Nasal Polyps

Dear Dr. B: What is a polyp? I have polyps in my nose and they bleed occasionally. Could they turn into cancer?

Answer: A polyp is a growth or tumor protruding from the lining of an organ such as the nose, bladder, uterus, and intestine or from any organ of the body.

Nasal polyps are growths in the mucous secreting lining of the nose or sinuses. They are grape like, fleshy and usually inflammatory in nature. Most of the nasal polyps are benign (non-cancerous), and can be on one or both sides of the nose. Unlike polyps in the colon or bladder, most polyps in the nose are not true tumors and do not suggest an increased risk of cancer. They are merely a reflection of inflammation.

Certain types of nasal polyps have a predisposition to turn into cancer. If you have polyps and if they tend to bleed then you should have your problem fully assessed by your doctor and a specialist in ear, nose and throat surgery (otolaryngologist).

Nasal polyps are more common in adults. . Men are four times as likely to have nasal polyps as women. The most common cause of polyps is allergy, followed by chronic sinus infection. They are more common in people who have asthma or inflammation of the lining of the nose (rhinitis), and cystic fibrosis.

People with nasal polyps suffer from stuffy nose and have trouble breathing. They become mouth breathers. They have a poor sense of smell and taste. Sometimes they have runny nose.

If you have chronic symptoms of rhinitis and sinusitis then your physician will refer you to an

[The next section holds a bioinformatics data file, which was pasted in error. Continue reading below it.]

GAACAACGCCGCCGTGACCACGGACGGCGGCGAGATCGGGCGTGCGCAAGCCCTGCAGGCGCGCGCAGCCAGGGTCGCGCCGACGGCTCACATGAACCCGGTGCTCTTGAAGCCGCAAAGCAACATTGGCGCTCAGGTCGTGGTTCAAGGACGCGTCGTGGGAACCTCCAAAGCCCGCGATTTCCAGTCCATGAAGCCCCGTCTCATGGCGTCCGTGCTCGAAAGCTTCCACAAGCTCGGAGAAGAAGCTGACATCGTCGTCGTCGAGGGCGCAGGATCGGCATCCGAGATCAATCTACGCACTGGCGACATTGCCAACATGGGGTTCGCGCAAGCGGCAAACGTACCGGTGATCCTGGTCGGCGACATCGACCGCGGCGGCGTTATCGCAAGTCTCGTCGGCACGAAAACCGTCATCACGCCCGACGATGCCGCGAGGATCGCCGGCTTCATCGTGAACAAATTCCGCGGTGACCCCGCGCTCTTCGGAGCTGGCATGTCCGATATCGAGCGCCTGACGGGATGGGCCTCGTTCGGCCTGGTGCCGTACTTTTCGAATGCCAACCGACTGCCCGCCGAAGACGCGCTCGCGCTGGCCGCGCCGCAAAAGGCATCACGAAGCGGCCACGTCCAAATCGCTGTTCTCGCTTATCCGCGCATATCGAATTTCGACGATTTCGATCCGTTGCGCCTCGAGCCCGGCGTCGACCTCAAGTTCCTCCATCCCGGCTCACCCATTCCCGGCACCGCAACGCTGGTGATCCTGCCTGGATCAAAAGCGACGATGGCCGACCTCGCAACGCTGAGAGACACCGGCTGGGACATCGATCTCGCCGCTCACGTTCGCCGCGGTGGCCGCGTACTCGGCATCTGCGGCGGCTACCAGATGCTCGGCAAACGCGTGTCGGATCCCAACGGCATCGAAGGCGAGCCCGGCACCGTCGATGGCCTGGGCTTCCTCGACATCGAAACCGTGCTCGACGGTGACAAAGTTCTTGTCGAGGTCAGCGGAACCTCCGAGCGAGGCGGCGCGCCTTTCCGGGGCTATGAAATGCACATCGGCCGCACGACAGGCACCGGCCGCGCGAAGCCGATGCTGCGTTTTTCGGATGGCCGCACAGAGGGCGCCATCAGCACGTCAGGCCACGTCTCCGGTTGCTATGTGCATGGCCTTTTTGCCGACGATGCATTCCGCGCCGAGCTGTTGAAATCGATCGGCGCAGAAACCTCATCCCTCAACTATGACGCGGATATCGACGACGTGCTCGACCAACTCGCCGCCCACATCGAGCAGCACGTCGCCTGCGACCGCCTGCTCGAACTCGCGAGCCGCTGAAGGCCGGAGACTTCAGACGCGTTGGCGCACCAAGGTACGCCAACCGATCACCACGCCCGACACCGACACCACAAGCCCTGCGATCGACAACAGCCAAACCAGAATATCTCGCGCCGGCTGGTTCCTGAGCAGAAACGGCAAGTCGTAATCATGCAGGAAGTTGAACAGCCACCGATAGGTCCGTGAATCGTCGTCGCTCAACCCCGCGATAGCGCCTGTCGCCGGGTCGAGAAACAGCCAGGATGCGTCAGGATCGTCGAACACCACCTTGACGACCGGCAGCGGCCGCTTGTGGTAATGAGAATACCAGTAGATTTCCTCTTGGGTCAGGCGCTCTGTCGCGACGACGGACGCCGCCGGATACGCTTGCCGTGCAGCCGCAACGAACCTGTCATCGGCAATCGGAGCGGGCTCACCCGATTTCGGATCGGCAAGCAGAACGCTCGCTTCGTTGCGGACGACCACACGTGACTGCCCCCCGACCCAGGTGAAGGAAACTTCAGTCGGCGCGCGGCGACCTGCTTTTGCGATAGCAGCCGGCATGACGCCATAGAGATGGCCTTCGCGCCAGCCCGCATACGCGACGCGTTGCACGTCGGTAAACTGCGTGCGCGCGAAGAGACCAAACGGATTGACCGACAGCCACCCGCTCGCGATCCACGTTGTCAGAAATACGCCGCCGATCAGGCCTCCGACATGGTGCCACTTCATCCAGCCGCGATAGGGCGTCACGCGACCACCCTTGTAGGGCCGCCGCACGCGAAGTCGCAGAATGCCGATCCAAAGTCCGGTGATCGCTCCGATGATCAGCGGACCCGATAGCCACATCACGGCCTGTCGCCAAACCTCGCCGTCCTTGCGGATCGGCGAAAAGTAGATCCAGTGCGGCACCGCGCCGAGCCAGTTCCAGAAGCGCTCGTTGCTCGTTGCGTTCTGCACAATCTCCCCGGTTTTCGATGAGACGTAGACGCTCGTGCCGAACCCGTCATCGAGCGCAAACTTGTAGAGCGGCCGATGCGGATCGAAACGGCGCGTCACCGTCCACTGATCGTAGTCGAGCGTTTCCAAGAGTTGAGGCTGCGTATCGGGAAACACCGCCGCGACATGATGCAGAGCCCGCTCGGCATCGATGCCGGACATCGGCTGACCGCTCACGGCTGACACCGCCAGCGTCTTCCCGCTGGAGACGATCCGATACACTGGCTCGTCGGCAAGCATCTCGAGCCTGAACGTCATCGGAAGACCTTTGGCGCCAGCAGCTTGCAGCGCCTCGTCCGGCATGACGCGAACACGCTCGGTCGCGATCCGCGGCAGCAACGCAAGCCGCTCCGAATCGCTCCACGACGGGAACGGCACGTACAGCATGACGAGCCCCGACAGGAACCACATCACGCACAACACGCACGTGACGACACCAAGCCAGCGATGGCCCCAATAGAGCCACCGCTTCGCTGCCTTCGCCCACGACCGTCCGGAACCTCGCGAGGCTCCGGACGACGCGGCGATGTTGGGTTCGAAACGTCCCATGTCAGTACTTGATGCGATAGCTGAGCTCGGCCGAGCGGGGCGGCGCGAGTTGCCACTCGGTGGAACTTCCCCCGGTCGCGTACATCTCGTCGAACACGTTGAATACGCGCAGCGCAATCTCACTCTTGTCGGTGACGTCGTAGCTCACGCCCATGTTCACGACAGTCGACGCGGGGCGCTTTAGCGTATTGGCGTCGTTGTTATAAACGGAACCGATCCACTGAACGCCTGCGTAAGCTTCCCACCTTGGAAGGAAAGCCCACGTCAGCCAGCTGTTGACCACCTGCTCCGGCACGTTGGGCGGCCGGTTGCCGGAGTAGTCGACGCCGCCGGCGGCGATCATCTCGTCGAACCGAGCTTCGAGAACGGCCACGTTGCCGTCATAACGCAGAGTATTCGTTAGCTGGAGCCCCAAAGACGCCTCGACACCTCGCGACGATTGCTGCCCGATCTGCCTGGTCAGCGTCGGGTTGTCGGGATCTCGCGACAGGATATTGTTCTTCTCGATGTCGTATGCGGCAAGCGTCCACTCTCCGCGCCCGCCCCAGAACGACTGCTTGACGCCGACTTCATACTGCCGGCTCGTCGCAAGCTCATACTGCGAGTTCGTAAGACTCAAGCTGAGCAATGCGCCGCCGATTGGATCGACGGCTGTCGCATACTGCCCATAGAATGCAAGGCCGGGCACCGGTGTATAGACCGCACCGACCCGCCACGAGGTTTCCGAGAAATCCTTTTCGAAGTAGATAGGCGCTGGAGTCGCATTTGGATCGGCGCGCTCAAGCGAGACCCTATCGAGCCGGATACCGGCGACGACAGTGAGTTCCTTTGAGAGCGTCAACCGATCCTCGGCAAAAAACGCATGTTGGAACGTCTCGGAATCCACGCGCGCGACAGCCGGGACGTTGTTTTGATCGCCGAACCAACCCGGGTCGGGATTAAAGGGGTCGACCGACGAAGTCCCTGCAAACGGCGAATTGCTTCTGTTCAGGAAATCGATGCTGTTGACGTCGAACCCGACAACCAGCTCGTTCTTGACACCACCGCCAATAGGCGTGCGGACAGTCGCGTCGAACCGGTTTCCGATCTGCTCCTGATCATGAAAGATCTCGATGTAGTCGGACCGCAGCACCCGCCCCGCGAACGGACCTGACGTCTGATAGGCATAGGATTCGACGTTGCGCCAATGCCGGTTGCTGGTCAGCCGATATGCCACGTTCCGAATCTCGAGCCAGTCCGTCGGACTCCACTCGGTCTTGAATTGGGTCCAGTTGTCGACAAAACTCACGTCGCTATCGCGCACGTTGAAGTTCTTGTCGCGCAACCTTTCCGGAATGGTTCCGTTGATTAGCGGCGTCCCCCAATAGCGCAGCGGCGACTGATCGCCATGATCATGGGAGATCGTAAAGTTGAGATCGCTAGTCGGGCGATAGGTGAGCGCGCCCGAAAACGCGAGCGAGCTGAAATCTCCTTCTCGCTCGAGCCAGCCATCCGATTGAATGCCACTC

otolaryngologist for an endoscopy. Endoscopy uses a small, flexible, lighted scope (nasopharyngoscope) to examine your nasal passages. A nasal polyp can be visualized and diagnosed with this instrument. Also biopsy can be taken to check for cancer.

You may also have a CT scan if the number and size of the polyps cannot be assessed with an endoscope. Quite often you may have polyps in the sinuses as well.

Nasal polyps are treated with corticosteroid nasal spray or corticosteroid pills. Steroids help to slowly shrink the polyps. If you continue to take the medicine, it may prevent new polyps. If your polyps are large, you may need surgery to remove them. Nasal polyps can recur. You should discuss with your doctor how to stay on maintenance therapy to prevent recurrence of nasal polyps.

A lesson in science:

In a school science class four worms were placed into four separate jars.

The first worm was put into a jar of alcohol. The second worm was put into a jar of cigarette smoke. The third worm was put into a jar of sperms. The fourth worm was put into a jar of soil.

After one day, the first worm in alcohol died. The second worm in cigarette smoke died. The third worm in sperms died. The fourth worm in soil stayed alive.

So the science teacher asked the class – “What can you learn from this experiment?”

Little Johnny quickly raised his hand and said “As long as you drink, smoke and have sex, you won’t have worms.”

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